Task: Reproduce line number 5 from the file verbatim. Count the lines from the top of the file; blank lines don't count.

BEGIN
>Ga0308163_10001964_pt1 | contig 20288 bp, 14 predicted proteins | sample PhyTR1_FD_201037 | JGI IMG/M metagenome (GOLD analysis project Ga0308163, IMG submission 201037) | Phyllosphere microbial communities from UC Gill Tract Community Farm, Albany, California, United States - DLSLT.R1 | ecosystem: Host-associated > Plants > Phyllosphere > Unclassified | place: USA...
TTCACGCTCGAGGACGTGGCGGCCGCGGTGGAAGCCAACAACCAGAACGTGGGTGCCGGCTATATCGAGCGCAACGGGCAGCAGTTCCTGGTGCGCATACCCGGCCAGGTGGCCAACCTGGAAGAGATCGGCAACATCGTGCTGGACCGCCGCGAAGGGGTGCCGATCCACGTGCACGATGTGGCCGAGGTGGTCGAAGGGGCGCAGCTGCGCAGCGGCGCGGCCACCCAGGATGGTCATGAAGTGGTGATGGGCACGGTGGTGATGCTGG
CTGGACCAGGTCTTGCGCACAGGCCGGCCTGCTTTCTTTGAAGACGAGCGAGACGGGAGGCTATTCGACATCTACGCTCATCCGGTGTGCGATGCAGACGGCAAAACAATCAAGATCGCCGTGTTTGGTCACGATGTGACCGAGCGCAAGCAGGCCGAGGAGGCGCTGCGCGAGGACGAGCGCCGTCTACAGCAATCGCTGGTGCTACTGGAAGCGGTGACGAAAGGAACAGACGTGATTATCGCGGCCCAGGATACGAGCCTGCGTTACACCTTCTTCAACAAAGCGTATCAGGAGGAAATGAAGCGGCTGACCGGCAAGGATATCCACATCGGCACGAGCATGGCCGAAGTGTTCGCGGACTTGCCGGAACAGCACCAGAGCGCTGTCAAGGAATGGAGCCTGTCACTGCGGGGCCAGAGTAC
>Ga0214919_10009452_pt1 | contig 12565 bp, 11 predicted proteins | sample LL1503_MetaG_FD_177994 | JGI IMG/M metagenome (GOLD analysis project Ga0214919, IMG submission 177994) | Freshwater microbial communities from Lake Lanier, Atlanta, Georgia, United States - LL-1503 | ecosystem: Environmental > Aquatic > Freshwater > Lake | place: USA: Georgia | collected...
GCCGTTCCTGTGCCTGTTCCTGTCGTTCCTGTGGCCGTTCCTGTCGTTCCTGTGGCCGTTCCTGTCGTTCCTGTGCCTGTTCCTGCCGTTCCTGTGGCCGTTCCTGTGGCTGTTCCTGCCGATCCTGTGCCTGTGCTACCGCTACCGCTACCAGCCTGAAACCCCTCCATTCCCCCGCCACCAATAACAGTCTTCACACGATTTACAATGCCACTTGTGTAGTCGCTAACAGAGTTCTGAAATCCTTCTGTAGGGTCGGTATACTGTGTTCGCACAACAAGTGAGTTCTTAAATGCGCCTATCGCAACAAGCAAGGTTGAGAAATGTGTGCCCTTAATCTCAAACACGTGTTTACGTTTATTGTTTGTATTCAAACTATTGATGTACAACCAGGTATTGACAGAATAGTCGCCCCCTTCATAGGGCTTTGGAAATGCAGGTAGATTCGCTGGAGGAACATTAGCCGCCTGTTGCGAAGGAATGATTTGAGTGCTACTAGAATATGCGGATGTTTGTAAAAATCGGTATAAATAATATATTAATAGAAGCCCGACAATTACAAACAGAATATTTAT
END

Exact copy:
GCCGTTCCTGTGCCTGTTCCTGTCGTTCCTGTGGCCGTTCCTGTCGTTCCTGTGGCCGTTCCTGTCGTTCCTGTGCCTGTTCCTGCCGTTCCTGTGGCCGTTCCTGTGGCTGTTCCTGCCGATCCTGTGCCTGTGCTACCGCTACCGCTACCAGCCTGAAACCCCTCCATTCCCCCGCCACCAATAACAGTCTTCACACGATTTACAATGCCACTTGTGTAGTCGCTAACAGAGTTCTGAAATCCTTCTGTAGGGTCGGTATACTGTGTTCGCACAACAAGTGAGTTCTTAAATGCGCCTATCGCAACAAGCAAGGTTGAGAAATGTGTGCCCTTAATCTCAAACACGTGTTTACGTTTATTGTTTGTATTCAAACTATTGATGTACAACCAGGTATTGACAGAATAGTCGCCCCCTTCATAGGGCTTTGGAAATGCAGGTAGATTCGCTGGAGGAACATTAGCCGCCTGTTGCGAAGGAATGATTTGAGTGCTACTAGAATATGCGGATGTTTGTAAAAATCGGTATAAATAATATATTAATAGAAGCCCGACAATTACAAACAGAATATTTAT